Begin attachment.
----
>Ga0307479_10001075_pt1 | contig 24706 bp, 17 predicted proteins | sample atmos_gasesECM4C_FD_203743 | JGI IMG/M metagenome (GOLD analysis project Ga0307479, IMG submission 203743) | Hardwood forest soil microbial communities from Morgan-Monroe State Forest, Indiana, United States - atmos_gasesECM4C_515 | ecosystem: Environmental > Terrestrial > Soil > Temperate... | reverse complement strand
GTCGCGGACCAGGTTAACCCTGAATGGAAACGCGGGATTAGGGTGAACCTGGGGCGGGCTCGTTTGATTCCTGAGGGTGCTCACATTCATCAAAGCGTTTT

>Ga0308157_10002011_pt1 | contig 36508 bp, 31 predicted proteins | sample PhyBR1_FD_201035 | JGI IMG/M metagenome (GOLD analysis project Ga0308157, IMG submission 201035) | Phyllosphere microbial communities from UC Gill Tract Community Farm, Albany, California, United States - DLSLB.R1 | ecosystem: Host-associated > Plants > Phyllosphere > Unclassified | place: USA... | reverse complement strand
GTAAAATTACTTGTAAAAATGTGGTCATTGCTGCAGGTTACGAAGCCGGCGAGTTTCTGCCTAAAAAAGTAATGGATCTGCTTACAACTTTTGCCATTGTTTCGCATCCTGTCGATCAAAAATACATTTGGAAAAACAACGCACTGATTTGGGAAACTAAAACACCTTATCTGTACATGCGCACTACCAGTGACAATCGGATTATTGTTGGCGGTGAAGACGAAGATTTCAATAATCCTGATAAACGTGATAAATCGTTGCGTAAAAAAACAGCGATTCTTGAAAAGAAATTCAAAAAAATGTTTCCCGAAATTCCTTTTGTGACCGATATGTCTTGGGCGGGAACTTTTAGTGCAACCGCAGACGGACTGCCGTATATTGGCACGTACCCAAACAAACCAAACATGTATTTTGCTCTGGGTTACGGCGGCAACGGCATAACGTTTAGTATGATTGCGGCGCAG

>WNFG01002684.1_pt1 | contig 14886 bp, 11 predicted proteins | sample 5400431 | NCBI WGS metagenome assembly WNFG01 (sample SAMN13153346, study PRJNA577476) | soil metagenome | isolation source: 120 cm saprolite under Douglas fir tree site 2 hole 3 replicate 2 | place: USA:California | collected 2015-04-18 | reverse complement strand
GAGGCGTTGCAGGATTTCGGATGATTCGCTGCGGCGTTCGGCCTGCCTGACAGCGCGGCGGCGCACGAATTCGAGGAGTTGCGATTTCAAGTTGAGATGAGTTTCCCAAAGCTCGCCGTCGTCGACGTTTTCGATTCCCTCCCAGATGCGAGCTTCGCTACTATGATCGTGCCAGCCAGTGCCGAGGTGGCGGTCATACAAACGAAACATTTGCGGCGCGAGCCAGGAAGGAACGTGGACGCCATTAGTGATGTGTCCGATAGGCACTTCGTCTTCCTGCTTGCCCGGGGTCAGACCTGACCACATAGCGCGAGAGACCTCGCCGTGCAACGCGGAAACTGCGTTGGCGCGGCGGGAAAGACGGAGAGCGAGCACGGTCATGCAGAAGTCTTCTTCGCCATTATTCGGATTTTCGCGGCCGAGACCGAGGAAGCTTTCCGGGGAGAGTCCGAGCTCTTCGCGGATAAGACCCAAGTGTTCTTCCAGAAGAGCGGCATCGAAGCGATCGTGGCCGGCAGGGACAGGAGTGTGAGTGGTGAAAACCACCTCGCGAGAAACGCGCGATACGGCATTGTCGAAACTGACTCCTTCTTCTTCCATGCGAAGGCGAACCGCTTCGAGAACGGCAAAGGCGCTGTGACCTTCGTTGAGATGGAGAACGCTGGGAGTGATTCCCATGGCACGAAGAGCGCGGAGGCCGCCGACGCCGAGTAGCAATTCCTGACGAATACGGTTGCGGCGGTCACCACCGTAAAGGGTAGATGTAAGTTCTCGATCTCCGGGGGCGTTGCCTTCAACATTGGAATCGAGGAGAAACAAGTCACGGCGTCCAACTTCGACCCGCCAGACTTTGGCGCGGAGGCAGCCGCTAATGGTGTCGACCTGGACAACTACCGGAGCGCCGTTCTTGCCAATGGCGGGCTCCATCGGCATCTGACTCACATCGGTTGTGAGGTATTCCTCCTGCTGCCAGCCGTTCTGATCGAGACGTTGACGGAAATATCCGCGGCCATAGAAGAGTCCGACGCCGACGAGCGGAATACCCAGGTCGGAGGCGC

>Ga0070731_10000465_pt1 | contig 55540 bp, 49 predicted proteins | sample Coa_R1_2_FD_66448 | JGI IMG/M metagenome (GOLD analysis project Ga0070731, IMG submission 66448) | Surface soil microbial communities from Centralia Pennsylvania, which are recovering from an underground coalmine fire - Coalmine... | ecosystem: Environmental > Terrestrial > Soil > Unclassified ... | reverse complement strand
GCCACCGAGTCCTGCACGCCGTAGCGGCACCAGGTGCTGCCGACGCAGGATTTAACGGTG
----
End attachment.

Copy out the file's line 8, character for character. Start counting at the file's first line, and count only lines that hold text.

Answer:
GCCACCGAGTCCTGCACGCCGTAGCGGCACCAGGTGCTGCCGACGCAGGATTTAACGGTG